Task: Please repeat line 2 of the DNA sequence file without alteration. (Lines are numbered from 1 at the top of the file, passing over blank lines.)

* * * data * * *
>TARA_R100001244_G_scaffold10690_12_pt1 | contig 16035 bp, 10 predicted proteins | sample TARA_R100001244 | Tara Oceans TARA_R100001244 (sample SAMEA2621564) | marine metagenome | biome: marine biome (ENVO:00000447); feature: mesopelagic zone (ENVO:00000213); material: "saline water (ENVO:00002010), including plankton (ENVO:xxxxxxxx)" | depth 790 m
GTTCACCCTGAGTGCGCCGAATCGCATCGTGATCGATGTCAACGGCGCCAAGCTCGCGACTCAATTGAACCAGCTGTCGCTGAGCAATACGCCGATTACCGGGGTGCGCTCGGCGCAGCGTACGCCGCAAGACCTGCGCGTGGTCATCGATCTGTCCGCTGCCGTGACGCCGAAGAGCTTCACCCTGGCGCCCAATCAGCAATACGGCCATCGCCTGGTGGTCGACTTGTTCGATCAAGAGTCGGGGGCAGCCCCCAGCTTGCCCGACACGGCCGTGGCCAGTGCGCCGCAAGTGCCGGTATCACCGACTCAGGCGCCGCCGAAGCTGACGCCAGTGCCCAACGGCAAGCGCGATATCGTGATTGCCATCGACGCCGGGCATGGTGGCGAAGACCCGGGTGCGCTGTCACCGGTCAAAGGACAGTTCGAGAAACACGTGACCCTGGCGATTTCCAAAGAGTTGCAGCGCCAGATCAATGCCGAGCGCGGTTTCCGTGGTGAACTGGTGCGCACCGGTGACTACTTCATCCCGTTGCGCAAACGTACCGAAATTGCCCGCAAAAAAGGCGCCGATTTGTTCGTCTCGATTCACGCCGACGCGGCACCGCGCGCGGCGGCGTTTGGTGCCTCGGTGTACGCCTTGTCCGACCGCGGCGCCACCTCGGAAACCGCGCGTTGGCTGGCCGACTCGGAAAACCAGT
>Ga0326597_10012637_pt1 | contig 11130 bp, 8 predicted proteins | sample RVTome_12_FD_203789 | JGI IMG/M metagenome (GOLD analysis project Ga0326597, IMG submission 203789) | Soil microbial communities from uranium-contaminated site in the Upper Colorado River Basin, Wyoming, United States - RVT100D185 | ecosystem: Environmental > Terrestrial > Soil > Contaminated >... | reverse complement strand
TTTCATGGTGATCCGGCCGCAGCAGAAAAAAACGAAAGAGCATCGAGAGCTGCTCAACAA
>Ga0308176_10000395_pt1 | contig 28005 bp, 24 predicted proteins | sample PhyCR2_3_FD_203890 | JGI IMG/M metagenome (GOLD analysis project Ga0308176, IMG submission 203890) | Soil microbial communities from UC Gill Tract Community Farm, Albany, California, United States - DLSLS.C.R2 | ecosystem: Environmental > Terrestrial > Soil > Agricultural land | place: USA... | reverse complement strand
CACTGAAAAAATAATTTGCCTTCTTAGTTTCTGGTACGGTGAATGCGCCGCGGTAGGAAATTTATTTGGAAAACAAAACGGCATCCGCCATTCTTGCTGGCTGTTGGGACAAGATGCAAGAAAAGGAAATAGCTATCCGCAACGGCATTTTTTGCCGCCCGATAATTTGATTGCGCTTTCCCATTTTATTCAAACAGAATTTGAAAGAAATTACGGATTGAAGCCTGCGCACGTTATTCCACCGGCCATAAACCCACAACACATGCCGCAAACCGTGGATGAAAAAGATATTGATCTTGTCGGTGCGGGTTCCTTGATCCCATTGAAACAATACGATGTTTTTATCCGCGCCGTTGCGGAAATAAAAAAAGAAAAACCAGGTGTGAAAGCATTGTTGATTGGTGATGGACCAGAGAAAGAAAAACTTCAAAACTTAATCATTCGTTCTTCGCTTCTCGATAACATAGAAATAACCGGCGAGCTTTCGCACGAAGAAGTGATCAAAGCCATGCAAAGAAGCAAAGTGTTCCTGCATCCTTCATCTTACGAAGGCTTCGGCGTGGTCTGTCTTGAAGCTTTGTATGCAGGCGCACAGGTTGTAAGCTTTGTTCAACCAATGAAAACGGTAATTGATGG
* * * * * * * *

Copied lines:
GTTCACCCTGAGTGCGCCGAATCGCATCGTGATCGATGTCAACGGCGCCAAGCTCGCGACTCAATTGAACCAGCTGTCGCTGAGCAATACGCCGATTACCGGGGTGCGCTCGGCGCAGCGTACGCCGCAAGACCTGCGCGTGGTCATCGATCTGTCCGCTGCCGTGACGCCGAAGAGCTTCACCCTGGCGCCCAATCAGCAATACGGCCATCGCCTGGTGGTCGACTTGTTCGATCAAGAGTCGGGGGCAGCCCCCAGCTTGCCCGACACGGCCGTGGCCAGTGCGCCGCAAGTGCCGGTATCACCGACTCAGGCGCCGCCGAAGCTGACGCCAGTGCCCAACGGCAAGCGCGATATCGTGATTGCCATCGACGCCGGGCATGGTGGCGAAGACCCGGGTGCGCTGTCACCGGTCAAAGGACAGTTCGAGAAACACGTGACCCTGGCGATTTCCAAAGAGTTGCAGCGCCAGATCAATGCCGAGCGCGGTTTCCGTGGTGAACTGGTGCGCACCGGTGACTACTTCATCCCGTTGCGCAAACGTACCGAAATTGCCCGCAAAAAAGGCGCCGATTTGTTCGTCTCGATTCACGCCGACGCGGCACCGCGCGCGGCGGCGTTTGGTGCCTCGGTGTACGCCTTGTCCGACCGCGGCGCCACCTCGGAAACCGCGCGTTGGCTGGCCGACTCGGAAAACCAGT